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House GOP has no alternative to health care law

Republicans have sought to alter law 39 times

Congress “ought to be judged on how many laws we repeal,” House Speaker John Boehner said.

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Congress “ought to be judged on how many laws we repeal,” House Speaker John Boehner said.

WASHINGTON — Three years after campaigning on a vow to ‘‘repeal and replace’’ President Obama’s health care law, House Republicans have yet to advance an alternative for the system they have voted more than three dozen times to abolish in whole or in part.

Officially, the effort is ‘‘in progress’’ — and has been since Jan. 19, 2011, according to GOP.gov, a leadership-run website.

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But internal divisions, disagreement about political tactics, and Obama’s 2012 reelection add up to uncertainty on whether Republicans will vote on a plan of their own before the 2014 elections, or if not by then, perhaps before the president leaves office, more than six years after the original promise.

Sixteen months before those elections, some Republicans cite no need to offer an alternative. ‘‘I don’t think it’s a matter of what we put on the floor right now,’’ said Representative Greg Walden of Oregon, who heads the party’s campaign committee. He added that what is important is ‘‘trying to delay Obamacare.’’

Michigan congressman Fred Upton, who leads a committee with jurisdiction on health care, said, ‘‘If we are successful in ultimately repealing this legislation, then yes, we will have a replacement bill ready to come back with.’’

In an interview on CBS’s “Face the Nation’’ on Sunday, House Speaker John Boehner said Congress ‘‘ought to be judged on how many laws we repeal,’’ not by how many new laws it creates.

The Ohio Republican was responding to a general question about how little Congress is doing these days. He says the United States has ‘‘more laws than the administration could ever enforce.’’

Congress ‘ought to be judged on how many laws we repeal.’

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Boehner said that view may be unpopular but he and his allies in Congress are fighting for what they believe in. ‘‘Sometimes the American people don’t like this mess,’’ he said.

Divisions were evident earlier this year, when a bill to make it easier for high-risk individuals to buy coverage died without a vote. It was sidetracked after conservatives, many of them elected with Tea Party support, objected to any attempt to improve the current law rather than scuttle it.

With the rank and file growing more conservative, some Republicans admit that without changes, they likely could not pass the alternative measure they backed when Democrats won approval for Obama’s bill in 2010.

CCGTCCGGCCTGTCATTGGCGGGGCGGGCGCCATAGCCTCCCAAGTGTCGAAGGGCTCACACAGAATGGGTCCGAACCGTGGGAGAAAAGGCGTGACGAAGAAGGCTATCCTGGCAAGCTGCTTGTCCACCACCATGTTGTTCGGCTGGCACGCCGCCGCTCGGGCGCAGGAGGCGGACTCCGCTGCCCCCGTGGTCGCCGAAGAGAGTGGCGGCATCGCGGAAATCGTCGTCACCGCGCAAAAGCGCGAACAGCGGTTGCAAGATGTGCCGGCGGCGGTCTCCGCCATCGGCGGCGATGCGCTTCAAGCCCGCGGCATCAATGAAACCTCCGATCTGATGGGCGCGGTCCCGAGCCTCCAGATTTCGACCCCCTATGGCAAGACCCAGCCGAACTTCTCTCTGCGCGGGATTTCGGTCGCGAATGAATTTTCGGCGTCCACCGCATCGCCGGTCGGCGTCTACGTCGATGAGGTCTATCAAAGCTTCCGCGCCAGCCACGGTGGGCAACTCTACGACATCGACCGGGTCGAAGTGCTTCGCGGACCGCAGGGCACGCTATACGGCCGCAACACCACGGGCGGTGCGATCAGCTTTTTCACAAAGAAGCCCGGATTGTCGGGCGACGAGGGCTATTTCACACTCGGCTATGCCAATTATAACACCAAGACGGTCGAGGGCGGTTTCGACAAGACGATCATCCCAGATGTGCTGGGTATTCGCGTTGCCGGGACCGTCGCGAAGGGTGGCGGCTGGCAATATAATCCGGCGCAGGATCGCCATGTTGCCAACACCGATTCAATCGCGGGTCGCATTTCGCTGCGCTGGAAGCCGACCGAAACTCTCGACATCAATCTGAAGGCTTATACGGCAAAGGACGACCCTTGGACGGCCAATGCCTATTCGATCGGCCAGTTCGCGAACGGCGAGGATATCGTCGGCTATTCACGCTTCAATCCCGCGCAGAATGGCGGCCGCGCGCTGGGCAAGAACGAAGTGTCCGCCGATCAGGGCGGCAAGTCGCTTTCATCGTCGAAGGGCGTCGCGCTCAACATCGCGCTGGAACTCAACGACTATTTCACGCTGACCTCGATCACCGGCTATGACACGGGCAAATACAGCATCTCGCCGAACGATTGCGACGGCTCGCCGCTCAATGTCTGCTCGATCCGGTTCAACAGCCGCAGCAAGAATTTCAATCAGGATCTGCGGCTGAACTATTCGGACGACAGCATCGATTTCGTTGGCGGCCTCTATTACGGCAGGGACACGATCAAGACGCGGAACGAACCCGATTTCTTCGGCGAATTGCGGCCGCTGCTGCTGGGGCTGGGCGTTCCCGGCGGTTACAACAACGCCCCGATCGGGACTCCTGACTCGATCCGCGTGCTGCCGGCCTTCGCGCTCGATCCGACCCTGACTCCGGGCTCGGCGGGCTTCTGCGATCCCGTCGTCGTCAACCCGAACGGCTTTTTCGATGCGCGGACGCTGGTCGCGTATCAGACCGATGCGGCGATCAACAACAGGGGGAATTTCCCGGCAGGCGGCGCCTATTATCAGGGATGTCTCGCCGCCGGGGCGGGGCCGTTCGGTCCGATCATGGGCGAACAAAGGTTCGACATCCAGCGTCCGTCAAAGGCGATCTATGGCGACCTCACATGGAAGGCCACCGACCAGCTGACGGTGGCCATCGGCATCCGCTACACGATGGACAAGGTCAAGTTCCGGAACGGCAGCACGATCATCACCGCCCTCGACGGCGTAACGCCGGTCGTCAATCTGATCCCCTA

Among other provisions, it encouraged employers to sign up their workers for health insurance automatically, so that employees would have to ‘‘opt out’’ of coverage if they did not want it, and provided federal money for state-run high-risk pools for individuals and for reinsurance in the small group market.

The current state of intentions contrasts sharply with the Pledge to America, the manifesto that Republicans campaigned on in 2010 when they took power away from the Democrats. That included a plan to ‘‘repeal and replace’’ what it termed a government takeover of health care.

It vowed ‘‘common-sense solutions focused on lowering costs and protecting American jobs,’’ including steps to overhaul medical malpractice laws and permit the sale of insurance across state lines.

Republicans said they would ‘‘empower small businesses with greater purchasing power and create new incentives to save for future health care needs.’’ They promised to ‘‘protect the doctor-patient relationship, and ensure that those with preexisting conditions gain access to the coverage they need.’’

But Representative Paul Broun of Georgia, a Republican, said, ‘‘We never did see a repeal and replace bill last time,’’ referring to the 2011-2012 two-year term that followed the Republican landslide. ‘‘I hope we can this time, and I’ll keep fighting for it.’’

Broun, running for the Senate from Georgia in 2014 as a conservatives’ conservative, has drafted legislation of his own that relies on a series of tax breaks and regulatory changes such as permitting insurance companies to sell coverage across state lines to expand access to health care.

Other Republicans are at work on different bills, in the House Energy and Commerce Committee headed by Upton, and elsewhere.

Representative Steven Scalise of Louisiana, who leads the Republican Study Conference, said the organization is working on legislation to reduce health care costs ‘‘without the mandates and the taxes’’ in the current law. Like others involved in the issue, he had no timetable and few specifics.

At the same time, the other half of the 2010 pledge to ‘‘repeal and replace’’ is getting a workout. The House voted last week to delay two requirements, the 38th and 39th time they have gone on record in favor of repealing, reducing, or otherwise neutering a system that bears Obama’s name.

In the case of one of the rules, a requirement for businesses to provide insurance to their workers, the administration announced a one-year delay earlier this month.

Democrats and even some Republicans say the intense focus on repealing the health law is wide of the mark.

‘‘Every voter knows what Republicans are against. They don’t know what they’re for’’ on health care, said Representative Steve Israel of New York, who heads House Democrats’ campaign committee.

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